Filariasis lymphatic B74.8

Author: Prof. Dr. med. Peter Altmeyer

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Last updated on: 15.04.2021

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elephantiasis arabum; elephantiasis filarica; Filariasis; Filariasis lymphatic; lymphatic; Lymphatic filariasis; tropical elephantiasis

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van Linschoten, 1588; Wucherer, 1866; Lewis, 1872; Cobbold, 1877; Manson, 1877; Bancroft, 1878

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Nematode infection transmitted by blood-sucking mosquitoes of the genus Aedes, Anopheles, Culex, Mansonia Infestation of the lymphatic vessels is in the foreground. Special form: Tropical pulmonary eosinophilia.

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Wuchereria bancrofti (common in humid tropical areas worldwide): filamentous worms, males 4 cm, females up to 10 cm long.

Brugia malayi (found only in Southeast Asia), Brugia timori (restricted to some islands in Indonesia): smaller than Wuchereria.

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Acute lymphatic filariasis: 4 weeks to 16 months after infection: episodic, occasionally febrile lymphadenitis and lymphangitis, sometimes with accompanying reversible lymphedema. In turn, distal lymph nodes are also affected ("a hot stone rolling down to the foot"). Epididymitis and orchitis are also seen.

Chronic lymphatic filariasis: elephantiasis, hydrocele, chyluria, steatorrhea, chylous ascites, malabsorption, glomerulonephritis.

Tropical pulmonary eosinophilia: pulmonary infiltrates (detectable on chest X-ray), peripheral eosinophilia, cough; asthma attacks predominantly at night after prolonged stay in the tropics without detection of microfilariae in the blood in probable filariasis.

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Tropical areas, especially South, Southeast and East Asia, North Africa, tropical regions of Africa and Central America. At least 100 million people are infected.

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Transmission of L3 larvae by various bloodsucking mosquito species (vectors: Aedes, Anopheles, Culex, Mansonia). Settling in the lymph vessels and lymph nodes where they mature and mate. Microfilariae that develop circulate in the blood and are taken up by mosquitoes during sucking. Most filariae harbor bacterial endosymbionts of the genus Wolbachia (related to Rickettsia). These are important for the immunology of the filariae themselves and for their embryogenesis, but also induce disease symptoms in the macro host (e.g. they are blamed for corneal clouding).

Clinical features
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Initially inflammatory-allergic general reaction with fever, pain in the limbs, urticarial skin symptoms, lymphangitis and lymphadenitis. Inflammation of the spermatic cord, testis and epididymis ( Meyer-Kouwenaar's syndrome).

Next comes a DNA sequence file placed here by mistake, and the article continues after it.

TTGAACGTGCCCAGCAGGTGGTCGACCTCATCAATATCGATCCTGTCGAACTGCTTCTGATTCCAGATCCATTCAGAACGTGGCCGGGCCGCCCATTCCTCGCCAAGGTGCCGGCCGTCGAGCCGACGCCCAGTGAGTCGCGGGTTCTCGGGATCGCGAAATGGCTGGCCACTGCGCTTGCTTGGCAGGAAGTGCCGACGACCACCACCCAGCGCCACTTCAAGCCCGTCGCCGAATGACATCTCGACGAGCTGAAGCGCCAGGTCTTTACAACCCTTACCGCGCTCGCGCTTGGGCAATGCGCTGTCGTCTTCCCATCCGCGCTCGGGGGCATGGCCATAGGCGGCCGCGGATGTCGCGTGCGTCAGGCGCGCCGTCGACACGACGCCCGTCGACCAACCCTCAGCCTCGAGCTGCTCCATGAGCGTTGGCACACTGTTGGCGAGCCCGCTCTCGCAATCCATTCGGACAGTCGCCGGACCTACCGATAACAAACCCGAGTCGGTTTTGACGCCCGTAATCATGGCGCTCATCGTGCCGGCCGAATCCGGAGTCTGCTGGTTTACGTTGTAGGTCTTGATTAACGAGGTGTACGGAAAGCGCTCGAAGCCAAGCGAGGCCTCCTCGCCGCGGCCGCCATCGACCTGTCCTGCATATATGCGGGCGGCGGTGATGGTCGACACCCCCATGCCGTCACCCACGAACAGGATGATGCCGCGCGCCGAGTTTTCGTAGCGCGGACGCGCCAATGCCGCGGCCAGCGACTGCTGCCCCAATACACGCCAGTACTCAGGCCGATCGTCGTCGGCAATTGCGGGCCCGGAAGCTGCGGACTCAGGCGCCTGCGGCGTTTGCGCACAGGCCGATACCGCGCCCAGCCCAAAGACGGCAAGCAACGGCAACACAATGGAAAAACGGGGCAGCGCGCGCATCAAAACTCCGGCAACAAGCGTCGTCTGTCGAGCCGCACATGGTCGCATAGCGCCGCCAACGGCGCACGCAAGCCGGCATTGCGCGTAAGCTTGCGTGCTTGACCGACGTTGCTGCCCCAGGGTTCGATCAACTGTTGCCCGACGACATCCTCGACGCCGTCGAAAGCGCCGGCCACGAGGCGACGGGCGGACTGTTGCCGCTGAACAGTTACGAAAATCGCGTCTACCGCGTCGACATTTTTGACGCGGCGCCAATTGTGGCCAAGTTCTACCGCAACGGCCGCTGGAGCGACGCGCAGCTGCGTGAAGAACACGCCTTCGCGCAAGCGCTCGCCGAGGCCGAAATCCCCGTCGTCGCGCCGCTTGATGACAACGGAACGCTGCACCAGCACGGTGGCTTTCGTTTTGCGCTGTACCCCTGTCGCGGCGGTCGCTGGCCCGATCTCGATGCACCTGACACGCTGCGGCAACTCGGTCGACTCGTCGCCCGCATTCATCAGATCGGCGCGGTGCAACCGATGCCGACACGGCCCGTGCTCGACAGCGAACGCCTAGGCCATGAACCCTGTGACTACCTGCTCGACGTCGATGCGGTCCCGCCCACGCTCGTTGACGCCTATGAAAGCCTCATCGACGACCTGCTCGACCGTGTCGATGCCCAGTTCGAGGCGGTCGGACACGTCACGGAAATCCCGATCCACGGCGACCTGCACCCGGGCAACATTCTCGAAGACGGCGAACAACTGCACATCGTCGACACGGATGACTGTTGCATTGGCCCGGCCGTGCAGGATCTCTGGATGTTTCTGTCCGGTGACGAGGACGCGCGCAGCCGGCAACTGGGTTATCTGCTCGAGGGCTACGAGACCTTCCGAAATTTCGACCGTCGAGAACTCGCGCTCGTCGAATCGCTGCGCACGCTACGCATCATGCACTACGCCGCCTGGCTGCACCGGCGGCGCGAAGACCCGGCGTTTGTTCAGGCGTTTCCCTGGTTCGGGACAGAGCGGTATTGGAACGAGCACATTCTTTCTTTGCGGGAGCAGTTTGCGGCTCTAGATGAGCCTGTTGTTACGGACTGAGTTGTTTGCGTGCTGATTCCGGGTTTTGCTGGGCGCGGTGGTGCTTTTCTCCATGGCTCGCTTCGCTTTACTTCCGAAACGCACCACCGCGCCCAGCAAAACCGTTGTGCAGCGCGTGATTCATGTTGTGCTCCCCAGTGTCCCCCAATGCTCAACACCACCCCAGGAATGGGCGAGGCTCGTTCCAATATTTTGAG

After years to decades of progression, the sequelae of lymphangitis due to chronic inflammation come to the fore: lymphoedema of extremities, scrotum, penis, vulva, mammae, initially as soft, doughy oedematous swellings, later by fibrosis. Lymphuria, lymphoceles due to bursting of lymphatic vessels are possible. Transition to "elephantiasis filarica" (see elephantiasis).

Other symptoms:

"tropical pulmonary eosinophilia" with persistent, especially nocturnal cough with mucupurulent sputum, pulmonary hypertension, hepatosplenomegaly, lymph node swelling, eosinophilia, eosinophilic granulomatous inflammation.

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Microfilariae detection in blood:

  • Wuchereria: after 7 months
  • Brugia malayi: after 3-12 months
  • Brugia timori: after 3 months.

Nocturnal/diurnal microfilariae detection (microscopy and PCR) from blood, lymph/lymph nodes and skin (skin snips - to exclude onchocerciasis), blood eosinophilia/eosinophil kinetics, DEC provocation test, serological antibody detection against filarial crude antigen, IgG4 serum antibodies.

Patchy infiltrates in X-ray thorax and eosinophilia in broncho-alveolar lavage in tropical pulmonary hypertension.

Differential diagnosis
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Malabsorption, glomerulonephritis.

External therapy
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Possibly surgical intervention for the treatment of larger lymphedema, otherwise compression therapy, manual and possibly apparatus-based intermittent lymph drainage. S.a.u. lymphedema.

Internal therapy
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Doxycycline: the antibiotic elimination of Wolbachia with doxycycline leads to a complete inhibition of embryogenesis and thus to the sterility of the worms.

1st choice therapy: combination of ivermectin (micro- and macrofilaricidal effect; e.g. Mectizan) 1 time 400 μg/kg KG p.o. (blood count and transaminase control required!) and diethylcarbamazine (microfilaricidal effect) 6 mg/kg bw/day p.o. (previously exclude onchocerciasis). Doxycycline 100 mg/day p.o. for 6 weeks.

Alternatively: also in combination: Albendazole (e.g. Eskazole) 1 time / day 400 mg p.o. for 10-14 days.

When using diethylcarbamazine, simultaneous administration of glucocorticoids such as prednisolone (e.g. Decortin H) 1 mg/kg bw/day and, if necessary, antihistamines such as dimetinden (e.g. Fenistil Drg.) to reduce NW such as fever, headache, painful lymph node swelling (allergic reaction to the killed filariae).

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Mosquito repellent.

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Remember! Diagnosis and therapy only by experienced tropical physicians.

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Last updated on: 15.04.2021